Answer: All bromeliads are native to warm, moist climates and will do best in these conditions. Some are more shade tolerant than others. Many have cups or tanks that should be kept filled with water. Even those with rosettes and insignificant or nonexistent tanks prefer to be watered in the center as well as on the surrounding soil.
Most bromeliads are very adaptable. Although they may have particular preferences, they can and will thrive in a wide variety of conditions and soil types and in many different locations.
According to Andrew Steens in his “Bromeliads for the Contemporary Garden,” terrestrial bromeliads like Cryptanthus, Dyckia, Orthophutum, Pitcairnia and Puya grow best with adequate drainage in neutral to slightly alkaline soils.
Epiphytic bromeliads have less well-developed root systems and seem to do better in a medium that is more acidic. Epiphytic varieties are well suited to mounting in the crotches of trees or on stumps. They need to be well secured and watered often until established.
With a wide variety of bromeliads available, you surely can find some that will do well in your location.
Diana Duff is a plant adviser, consultant and an organic farmer living in Captain Cook.
– Wednesday: “The Ins and Outs of Farm Taxes” meets from 3:30 to 5 p.m. at Yano Hall in Captain Cook opposite the Manago Hotel. It is presented by the Kona Coffee Farmers Association. Contact Mary Lou Moss at 329-4035 for more information.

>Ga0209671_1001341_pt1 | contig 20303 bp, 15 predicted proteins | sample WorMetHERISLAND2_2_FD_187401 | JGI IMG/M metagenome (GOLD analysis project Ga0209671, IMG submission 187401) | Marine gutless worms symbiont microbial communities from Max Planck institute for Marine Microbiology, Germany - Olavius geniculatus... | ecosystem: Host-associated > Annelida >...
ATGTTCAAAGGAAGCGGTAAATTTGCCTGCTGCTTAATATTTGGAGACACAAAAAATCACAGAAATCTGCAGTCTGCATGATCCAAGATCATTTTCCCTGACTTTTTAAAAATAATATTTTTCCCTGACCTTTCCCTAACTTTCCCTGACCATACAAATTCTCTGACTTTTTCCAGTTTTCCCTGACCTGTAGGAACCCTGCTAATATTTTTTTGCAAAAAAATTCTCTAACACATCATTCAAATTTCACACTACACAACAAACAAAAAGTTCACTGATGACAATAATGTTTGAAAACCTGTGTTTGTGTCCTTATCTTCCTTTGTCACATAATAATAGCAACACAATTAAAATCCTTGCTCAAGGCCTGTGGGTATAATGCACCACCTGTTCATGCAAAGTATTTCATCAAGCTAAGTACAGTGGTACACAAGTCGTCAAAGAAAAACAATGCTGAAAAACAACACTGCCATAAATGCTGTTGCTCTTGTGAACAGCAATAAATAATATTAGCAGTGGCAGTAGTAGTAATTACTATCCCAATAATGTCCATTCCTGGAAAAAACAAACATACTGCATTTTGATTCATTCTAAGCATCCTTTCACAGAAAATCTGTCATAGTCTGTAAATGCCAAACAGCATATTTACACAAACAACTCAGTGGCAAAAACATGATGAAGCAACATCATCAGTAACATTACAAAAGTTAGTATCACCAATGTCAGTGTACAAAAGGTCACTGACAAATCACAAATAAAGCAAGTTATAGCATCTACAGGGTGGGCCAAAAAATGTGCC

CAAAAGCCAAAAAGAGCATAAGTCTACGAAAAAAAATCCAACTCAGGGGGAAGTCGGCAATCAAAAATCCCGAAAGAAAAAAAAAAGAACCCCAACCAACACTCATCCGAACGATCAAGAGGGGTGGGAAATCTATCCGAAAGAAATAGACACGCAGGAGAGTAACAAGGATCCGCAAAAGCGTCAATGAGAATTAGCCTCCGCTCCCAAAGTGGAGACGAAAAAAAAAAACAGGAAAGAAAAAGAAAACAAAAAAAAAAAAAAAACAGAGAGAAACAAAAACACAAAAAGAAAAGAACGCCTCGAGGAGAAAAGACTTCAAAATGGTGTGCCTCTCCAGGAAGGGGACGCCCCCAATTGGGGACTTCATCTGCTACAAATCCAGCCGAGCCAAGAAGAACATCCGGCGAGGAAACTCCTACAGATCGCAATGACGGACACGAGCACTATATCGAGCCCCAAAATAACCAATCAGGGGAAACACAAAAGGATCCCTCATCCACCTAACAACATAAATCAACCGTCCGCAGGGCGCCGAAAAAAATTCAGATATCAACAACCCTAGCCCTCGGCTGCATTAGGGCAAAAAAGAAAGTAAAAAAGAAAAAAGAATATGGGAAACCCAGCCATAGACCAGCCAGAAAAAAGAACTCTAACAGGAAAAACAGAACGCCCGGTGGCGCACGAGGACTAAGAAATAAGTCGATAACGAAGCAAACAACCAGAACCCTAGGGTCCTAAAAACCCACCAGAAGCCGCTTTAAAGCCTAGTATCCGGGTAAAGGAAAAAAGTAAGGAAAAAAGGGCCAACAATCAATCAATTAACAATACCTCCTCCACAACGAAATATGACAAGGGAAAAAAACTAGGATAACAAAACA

– Saturday: “Natural Farming Methods” meets from 9 a.m. to noon at the Laupahoehoe School garden. Drake Weinert will teach ways to improve soil fertility with microbial cultures. E-mail reservations to Donna Mitts at email@example.com.
– March 6: A farm tour and luncheon is from 10 a.m. to 1 p.m. at Earth Matters Farm. Ken Love on will discuss “The Future of Farming in Hawaii.” Donation of $25 for adults and $10 for children is requested. To reserve a space and get directions, call 939-7510 or e-mail firstname.lastname@example.org.
– Ongoing: Plant advice lines — consult with master gardeners and tropical gardening advisers from 3 to 6 p.m. Mondays at the Kona Outdoor Circle at 331-2426 or 9 a.m. to noon Thursdays at the University of Hawaii Cooperative Extension Service at 322-4892, and Tuesdays and Fridays at UH CES in Hilo at 981-5199.